President Volodymyr Zelenskyy of Ukraine, speaking by video to a major policy conference in Qatar on Saturday, urged that nation and other energy producers to increase their gas exports to Europe as part of a drive to reduce the Continent’s reliance on Russian fossil fuels.
“The future of Europe rests with your efforts,” Zelenskyy said in a virtual address to the Doha Forum in Qatar, which is one of the world’s largest exporters of gas. “I urge you to increase energy production so that Russia understands that no state should use energy as a weapon to blackmail the world.”
Last year, 38% of the natural gas used by the European Union came from Russia, according to Bruegel, a research organization. Moves by the EU to wean itself off that supply is vital to a broader Western effort to punish Moscow, a major oil and gas producer, for its invasion of Ukraine.
The United States banned imports of Russian energy on March 8, and European nations have pledged to gradually follow suit. In Germany, which has been Moscow’s most important natural gas customer, Chancellor Olaf Scholz said last month that the country would halt certification of the $11 billion Nord Stream 2 natural gas pipeline that would link his country with Russia.[ns-video id=”15e37ebf1ab4df2620093c7f55e5247″ publisher=”21905″]
Germany has set an ambitious goal of freeing itself from its dependence on Russian natural gas by the middle of 2024.
But securing alternative supplies of fossil fuels is costly and can take years. Rising energy prices have also caused Europe to tread carefully at it tries to minimize the economic damage caused on the Continent and the pain to the general public.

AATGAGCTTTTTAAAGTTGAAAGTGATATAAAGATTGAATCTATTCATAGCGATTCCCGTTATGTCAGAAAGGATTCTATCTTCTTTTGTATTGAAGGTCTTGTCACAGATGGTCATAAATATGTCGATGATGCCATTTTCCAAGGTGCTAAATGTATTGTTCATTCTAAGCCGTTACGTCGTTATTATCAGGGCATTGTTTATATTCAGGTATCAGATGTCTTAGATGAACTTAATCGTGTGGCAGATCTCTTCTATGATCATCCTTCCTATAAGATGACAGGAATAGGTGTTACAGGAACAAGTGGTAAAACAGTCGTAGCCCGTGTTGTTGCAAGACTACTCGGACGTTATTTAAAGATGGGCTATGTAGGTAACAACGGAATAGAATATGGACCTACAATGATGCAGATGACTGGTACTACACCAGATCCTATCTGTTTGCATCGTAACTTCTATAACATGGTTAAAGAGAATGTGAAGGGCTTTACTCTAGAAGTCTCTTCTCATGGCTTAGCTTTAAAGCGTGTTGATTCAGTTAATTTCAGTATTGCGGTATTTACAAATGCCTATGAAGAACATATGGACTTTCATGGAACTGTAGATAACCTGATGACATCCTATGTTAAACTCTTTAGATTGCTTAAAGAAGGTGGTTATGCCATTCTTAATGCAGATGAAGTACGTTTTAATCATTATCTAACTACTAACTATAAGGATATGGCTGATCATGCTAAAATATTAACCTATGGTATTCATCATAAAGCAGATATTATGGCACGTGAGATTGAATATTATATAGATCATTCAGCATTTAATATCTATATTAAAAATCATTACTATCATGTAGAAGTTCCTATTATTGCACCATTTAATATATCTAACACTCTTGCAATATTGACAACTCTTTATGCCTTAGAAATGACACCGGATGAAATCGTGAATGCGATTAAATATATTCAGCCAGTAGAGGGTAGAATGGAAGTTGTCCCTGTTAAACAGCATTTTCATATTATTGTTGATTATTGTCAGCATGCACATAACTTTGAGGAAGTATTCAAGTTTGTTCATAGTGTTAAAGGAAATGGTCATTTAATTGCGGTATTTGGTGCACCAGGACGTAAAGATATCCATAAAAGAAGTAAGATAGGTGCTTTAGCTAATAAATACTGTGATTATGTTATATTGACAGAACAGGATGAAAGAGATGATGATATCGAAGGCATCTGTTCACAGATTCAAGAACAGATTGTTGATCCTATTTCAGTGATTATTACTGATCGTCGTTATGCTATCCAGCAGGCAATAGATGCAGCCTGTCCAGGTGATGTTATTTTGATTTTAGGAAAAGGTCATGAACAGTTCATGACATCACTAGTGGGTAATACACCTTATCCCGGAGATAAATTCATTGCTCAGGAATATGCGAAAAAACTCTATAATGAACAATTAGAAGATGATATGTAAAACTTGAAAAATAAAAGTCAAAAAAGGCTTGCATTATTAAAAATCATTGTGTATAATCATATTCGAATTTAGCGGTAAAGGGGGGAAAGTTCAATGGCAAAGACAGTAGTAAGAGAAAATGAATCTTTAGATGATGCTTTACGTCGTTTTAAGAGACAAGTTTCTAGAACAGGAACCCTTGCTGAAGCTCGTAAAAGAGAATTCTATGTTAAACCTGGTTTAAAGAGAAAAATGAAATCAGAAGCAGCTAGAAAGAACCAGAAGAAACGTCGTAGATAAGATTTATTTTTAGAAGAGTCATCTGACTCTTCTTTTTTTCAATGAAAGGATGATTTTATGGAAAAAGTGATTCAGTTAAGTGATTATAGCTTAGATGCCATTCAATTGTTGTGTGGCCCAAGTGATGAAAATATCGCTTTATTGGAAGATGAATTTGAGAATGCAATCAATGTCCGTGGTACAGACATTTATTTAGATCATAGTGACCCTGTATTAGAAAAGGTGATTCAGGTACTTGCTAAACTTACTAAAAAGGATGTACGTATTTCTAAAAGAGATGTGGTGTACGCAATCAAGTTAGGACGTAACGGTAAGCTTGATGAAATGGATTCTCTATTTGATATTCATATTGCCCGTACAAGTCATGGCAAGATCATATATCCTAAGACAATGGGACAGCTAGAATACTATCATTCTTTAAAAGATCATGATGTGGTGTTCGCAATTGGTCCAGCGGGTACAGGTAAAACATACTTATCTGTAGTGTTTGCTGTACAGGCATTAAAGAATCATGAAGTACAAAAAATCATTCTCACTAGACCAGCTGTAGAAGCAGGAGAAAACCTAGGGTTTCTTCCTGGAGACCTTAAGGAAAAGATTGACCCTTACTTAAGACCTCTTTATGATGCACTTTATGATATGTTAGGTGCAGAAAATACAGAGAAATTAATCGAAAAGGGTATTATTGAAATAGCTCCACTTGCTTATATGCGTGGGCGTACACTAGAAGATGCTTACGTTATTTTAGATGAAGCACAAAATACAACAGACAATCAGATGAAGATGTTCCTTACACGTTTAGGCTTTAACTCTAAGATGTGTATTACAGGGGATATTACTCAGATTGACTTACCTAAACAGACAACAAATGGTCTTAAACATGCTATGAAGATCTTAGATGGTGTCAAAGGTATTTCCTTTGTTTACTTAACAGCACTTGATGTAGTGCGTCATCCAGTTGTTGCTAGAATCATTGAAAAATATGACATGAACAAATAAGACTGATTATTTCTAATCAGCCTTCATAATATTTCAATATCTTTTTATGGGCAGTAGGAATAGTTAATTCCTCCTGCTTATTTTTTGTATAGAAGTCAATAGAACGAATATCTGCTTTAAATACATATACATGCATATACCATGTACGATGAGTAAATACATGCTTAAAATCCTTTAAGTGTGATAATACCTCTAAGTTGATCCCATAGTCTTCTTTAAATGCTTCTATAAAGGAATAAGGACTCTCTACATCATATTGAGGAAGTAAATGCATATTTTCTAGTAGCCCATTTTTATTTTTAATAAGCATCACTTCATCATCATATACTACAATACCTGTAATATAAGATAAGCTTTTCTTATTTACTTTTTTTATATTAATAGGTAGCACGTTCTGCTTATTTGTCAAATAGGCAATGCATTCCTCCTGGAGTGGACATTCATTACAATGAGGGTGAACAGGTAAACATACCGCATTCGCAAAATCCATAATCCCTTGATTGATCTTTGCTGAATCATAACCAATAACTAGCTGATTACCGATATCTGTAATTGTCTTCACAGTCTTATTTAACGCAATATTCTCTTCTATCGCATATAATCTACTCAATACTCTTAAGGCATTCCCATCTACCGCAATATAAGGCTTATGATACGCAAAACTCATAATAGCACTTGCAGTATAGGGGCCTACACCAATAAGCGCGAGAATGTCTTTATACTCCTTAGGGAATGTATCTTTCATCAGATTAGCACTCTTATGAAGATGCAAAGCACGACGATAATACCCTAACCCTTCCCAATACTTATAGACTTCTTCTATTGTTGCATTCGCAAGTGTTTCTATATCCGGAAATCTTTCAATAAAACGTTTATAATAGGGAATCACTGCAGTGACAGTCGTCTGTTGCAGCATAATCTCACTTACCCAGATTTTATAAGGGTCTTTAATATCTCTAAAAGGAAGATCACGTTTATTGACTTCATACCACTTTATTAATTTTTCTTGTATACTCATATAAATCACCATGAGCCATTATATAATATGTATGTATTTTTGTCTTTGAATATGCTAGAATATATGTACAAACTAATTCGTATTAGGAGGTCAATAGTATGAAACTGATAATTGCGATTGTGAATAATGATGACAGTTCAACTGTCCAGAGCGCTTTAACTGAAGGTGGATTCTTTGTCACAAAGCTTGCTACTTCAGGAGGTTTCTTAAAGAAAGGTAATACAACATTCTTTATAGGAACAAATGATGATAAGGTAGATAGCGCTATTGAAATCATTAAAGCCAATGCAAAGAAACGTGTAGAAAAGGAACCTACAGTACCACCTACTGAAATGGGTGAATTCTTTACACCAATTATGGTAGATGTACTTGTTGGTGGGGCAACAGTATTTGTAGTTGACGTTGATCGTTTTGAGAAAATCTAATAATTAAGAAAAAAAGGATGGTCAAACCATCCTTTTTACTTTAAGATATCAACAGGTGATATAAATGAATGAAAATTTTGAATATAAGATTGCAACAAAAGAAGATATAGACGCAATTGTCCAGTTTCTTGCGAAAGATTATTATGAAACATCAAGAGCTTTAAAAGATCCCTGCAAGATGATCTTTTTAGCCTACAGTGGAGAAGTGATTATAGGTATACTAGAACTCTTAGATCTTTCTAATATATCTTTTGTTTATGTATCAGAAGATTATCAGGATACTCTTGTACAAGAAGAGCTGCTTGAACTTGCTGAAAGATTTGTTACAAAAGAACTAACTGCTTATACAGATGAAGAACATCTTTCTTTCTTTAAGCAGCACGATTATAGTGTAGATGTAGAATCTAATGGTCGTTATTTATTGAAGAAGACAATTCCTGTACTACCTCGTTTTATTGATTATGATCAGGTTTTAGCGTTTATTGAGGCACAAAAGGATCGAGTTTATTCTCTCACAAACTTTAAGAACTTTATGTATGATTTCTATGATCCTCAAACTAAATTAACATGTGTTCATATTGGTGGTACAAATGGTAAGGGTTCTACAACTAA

President Joe Biden and Ursula van der Leyen, the European Commission president, announced Friday that the United States would help secure more liquefied natural gas for Europe, although that plan will largely be symbolic in the short run, because the United States does not have enough capacity to export more of that fuel source and Europe does not have the capacity to import significantly more.
Zelenskyy’s appeal for support for Ukraine amid Russia’s invasion of the country was the latest in a series of video addresses in which he has urged governments in the United States, Europe and Asia to supply more military aid and enforce tougher sanctions against Moscow.
“Responsible states like the state of Qatar are reliable and solid exporters of natural resources,” he said, “and they can make their contribution to the stabilization in Europe.”
This article originally appeared in The New York Times.